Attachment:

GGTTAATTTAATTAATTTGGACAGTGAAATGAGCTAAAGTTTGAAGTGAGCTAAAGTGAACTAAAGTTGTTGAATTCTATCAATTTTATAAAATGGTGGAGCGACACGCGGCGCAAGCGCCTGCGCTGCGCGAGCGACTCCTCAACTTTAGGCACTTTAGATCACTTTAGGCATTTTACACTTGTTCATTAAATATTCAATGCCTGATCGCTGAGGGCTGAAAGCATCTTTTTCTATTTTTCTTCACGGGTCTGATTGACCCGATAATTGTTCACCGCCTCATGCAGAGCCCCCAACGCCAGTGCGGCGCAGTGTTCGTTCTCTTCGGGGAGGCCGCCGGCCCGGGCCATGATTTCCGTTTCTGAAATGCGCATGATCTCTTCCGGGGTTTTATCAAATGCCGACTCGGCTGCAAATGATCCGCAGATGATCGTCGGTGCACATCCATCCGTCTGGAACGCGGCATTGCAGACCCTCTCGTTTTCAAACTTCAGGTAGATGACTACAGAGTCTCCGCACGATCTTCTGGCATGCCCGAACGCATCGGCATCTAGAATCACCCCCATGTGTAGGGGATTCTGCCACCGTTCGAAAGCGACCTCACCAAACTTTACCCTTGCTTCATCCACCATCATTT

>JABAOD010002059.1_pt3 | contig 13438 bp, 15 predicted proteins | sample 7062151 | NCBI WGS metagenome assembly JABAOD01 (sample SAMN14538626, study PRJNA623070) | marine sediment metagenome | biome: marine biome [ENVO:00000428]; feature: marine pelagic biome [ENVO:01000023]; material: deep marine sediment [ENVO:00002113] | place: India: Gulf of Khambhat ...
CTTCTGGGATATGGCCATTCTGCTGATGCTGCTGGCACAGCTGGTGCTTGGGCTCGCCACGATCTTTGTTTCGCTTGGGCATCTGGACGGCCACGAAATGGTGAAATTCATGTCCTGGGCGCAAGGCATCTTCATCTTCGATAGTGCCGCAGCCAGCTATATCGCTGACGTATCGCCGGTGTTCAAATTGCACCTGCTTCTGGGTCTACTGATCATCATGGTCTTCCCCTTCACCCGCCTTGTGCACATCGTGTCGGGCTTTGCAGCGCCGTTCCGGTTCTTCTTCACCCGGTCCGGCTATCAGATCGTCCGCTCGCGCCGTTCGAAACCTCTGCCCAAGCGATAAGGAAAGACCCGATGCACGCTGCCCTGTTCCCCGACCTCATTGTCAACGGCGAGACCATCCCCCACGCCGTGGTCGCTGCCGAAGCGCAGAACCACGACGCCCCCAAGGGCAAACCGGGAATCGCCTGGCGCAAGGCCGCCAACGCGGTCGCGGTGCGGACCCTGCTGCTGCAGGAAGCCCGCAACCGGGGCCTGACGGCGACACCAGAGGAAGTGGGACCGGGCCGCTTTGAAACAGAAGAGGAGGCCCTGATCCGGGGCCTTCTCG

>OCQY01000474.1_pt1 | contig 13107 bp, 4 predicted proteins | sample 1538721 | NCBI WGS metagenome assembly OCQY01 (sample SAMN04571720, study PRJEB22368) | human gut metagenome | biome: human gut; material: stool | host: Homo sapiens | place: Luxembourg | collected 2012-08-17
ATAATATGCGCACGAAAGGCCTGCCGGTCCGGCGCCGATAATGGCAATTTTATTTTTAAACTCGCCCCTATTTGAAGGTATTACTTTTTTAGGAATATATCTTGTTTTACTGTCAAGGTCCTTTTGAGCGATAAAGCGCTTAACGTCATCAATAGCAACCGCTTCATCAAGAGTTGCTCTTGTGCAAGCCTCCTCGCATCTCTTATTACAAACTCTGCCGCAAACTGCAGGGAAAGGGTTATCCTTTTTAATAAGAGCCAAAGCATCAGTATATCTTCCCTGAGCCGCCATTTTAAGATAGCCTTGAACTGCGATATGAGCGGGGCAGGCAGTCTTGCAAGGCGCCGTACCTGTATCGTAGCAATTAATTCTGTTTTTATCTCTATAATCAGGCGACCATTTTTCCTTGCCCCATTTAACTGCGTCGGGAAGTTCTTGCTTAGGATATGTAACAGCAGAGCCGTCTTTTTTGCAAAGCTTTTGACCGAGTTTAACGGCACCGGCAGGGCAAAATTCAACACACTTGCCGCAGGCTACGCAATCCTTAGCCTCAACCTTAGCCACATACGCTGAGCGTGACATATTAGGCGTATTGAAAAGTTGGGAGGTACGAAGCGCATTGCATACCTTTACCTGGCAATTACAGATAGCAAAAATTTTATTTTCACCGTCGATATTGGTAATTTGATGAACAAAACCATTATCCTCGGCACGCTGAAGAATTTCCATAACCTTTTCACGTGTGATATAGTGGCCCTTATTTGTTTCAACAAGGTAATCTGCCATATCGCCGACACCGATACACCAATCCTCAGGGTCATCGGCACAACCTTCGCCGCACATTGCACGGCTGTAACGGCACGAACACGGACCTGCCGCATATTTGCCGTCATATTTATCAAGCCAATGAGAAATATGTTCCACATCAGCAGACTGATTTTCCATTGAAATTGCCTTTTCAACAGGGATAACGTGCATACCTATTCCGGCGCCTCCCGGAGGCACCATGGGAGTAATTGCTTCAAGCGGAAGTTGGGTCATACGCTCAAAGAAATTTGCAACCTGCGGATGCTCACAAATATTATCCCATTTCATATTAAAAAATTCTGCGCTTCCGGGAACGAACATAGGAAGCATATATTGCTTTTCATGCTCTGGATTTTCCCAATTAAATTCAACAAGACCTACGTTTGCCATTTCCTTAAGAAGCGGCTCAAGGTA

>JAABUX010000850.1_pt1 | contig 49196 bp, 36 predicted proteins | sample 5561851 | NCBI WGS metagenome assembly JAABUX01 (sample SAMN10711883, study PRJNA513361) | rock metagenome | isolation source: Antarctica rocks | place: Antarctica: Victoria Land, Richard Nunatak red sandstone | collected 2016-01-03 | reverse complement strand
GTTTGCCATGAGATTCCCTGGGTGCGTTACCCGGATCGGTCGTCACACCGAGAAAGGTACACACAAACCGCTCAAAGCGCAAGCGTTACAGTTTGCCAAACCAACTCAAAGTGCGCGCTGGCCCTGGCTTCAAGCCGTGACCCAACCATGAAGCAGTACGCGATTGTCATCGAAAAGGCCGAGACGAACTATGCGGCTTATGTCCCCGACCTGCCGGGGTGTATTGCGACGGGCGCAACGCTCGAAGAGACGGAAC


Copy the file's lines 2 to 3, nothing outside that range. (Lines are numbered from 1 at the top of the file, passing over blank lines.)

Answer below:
>JABAOD010002059.1_pt3 | contig 13438 bp, 15 predicted proteins | sample 7062151 | NCBI WGS metagenome assembly JABAOD01 (sample SAMN14538626, study PRJNA623070) | marine sediment metagenome | biome: marine biome [ENVO:00000428]; feature: marine pelagic biome [ENVO:01000023]; material: deep marine sediment [ENVO:00002113] | place: India: Gulf of Khambhat ...
CTTCTGGGATATGGCCATTCTGCTGATGCTGCTGGCACAGCTGGTGCTTGGGCTCGCCACGATCTTTGTTTCGCTTGGGCATCTGGACGGCCACGAAATGGTGAAATTCATGTCCTGGGCGCAAGGCATCTTCATCTTCGATAGTGCCGCAGCCAGCTATATCGCTGACGTATCGCCGGTGTTCAAATTGCACCTGCTTCTGGGTCTACTGATCATCATGGTCTTCCCCTTCACCCGCCTTGTGCACATCGTGTCGGGCTTTGCAGCGCCGTTCCGGTTCTTCTTCACCCGGTCCGGCTATCAGATCGTCCGCTCGCGCCGTTCGAAACCTCTGCCCAAGCGATAAGGAAAGACCCGATGCACGCTGCCCTGTTCCCCGACCTCATTGTCAACGGCGAGACCATCCCCCACGCCGTGGTCGCTGCCGAAGCGCAGAACCACGACGCCCCCAAGGGCAAACCGGGAATCGCCTGGCGCAAGGCCGCCAACGCGGTCGCGGTGCGGACCCTGCTGCTGCAGGAAGCCCGCAACCGGGGCCTGACGGCGACACCAGAGGAAGTGGGACCGGGCCGCTTTGAAACAGAAGAGGAGGCCCTGATCCGGGGCCTTCTCG